What Triggers Asthma?

An asthma trigger can be anything that causes inflammation in the large and small airways of the lung, thus causing symptoms to flare. Everyone's asthma triggers are different, so it’s important to know what triggers bother you the most. Asthma triggers can be found indoors and outdoors but can also include physical activity.1 Below are a few of the most common asthma triggers:

  • Environmental Asthma Triggers2
    • Air pollution
    • Dust mites
    • Mold (indoor and outdoor)
    • Animal dander, saliva and urine
    • Cockroach allergen
    • Smoke from tobacco or burning wood or grass
  • Seasonal Asthma Triggers1,2
    • Tree, grass and weed pollen
    • Extreme changes in air temperature
    • Ozone alert days, which occur when temperatures pass 90 degrees and winds are less than 10 miles per hour3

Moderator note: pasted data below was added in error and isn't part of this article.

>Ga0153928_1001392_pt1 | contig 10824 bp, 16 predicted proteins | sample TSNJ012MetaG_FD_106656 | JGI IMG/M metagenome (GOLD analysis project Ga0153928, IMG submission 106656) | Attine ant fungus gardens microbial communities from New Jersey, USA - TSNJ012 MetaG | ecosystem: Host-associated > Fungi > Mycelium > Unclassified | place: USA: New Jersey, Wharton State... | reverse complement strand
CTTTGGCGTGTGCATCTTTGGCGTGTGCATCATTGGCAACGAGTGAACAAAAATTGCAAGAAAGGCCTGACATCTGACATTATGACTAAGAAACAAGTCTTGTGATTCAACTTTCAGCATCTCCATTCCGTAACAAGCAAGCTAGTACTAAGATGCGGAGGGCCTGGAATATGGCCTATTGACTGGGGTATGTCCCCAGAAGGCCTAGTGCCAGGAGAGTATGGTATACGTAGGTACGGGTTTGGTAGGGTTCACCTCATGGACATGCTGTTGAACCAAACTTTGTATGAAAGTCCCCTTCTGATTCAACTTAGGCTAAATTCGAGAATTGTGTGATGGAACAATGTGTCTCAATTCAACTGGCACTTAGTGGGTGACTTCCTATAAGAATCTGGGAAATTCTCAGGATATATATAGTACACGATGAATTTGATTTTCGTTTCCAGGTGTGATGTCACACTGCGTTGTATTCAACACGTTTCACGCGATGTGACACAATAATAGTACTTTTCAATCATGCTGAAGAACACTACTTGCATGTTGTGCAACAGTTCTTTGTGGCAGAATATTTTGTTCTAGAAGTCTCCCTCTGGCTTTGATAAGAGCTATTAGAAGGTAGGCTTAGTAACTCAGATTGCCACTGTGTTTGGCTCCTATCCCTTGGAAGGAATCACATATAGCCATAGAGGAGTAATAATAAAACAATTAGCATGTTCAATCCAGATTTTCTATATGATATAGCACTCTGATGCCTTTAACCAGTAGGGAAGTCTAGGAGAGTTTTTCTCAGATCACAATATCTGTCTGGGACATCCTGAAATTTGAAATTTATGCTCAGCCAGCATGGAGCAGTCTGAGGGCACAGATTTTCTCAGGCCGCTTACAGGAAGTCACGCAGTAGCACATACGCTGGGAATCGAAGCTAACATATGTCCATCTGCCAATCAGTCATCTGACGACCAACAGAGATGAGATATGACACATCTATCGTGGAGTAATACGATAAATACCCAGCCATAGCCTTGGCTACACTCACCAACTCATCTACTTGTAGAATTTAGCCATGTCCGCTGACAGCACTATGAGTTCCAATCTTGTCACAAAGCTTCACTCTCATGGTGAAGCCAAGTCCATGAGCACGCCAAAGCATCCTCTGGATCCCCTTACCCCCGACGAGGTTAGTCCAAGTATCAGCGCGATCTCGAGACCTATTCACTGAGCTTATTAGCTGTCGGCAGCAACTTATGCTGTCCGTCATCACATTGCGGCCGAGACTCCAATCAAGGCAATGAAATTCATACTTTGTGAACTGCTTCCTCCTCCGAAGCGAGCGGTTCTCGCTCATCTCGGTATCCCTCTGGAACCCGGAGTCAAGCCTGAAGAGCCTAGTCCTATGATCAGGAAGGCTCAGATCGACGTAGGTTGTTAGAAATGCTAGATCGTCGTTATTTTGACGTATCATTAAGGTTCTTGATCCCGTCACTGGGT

• Exercise-Induced Asthma Triggers2
    • Aerobic sports such as soccer, ice hockey and running
    • Exercise or other strenuous physical activities

It's difficult to avoid all asthma triggers. After figuring out what triggers your asthma or your child’s asthma, you can work on avoiding these triggers. Sticking to the asthma treatment plan your doctor has prescribed will also help keep inflammation and other asthma symptoms under control.

References
  1. National Heart Lung and Blood Institute. So You Have Asthma. Available at: http://www.nhlbi.nih.gov/health/public/lung/asthma/have_asthma.pdf. Accessed September 11, 2012.
  2. Asthma & Allergy Foundation of America. Asthma Overview. Available at: http://www.aafa.org/asthma.html. Accessed September 11, 2012.
  3. East Texas Council of Governments: Northeast Texas Air Care (NETAC). "Ozone Action Days." Available at: http://www.netac.org/264/ozone-action-day.htm. Accessed November 8, 2012.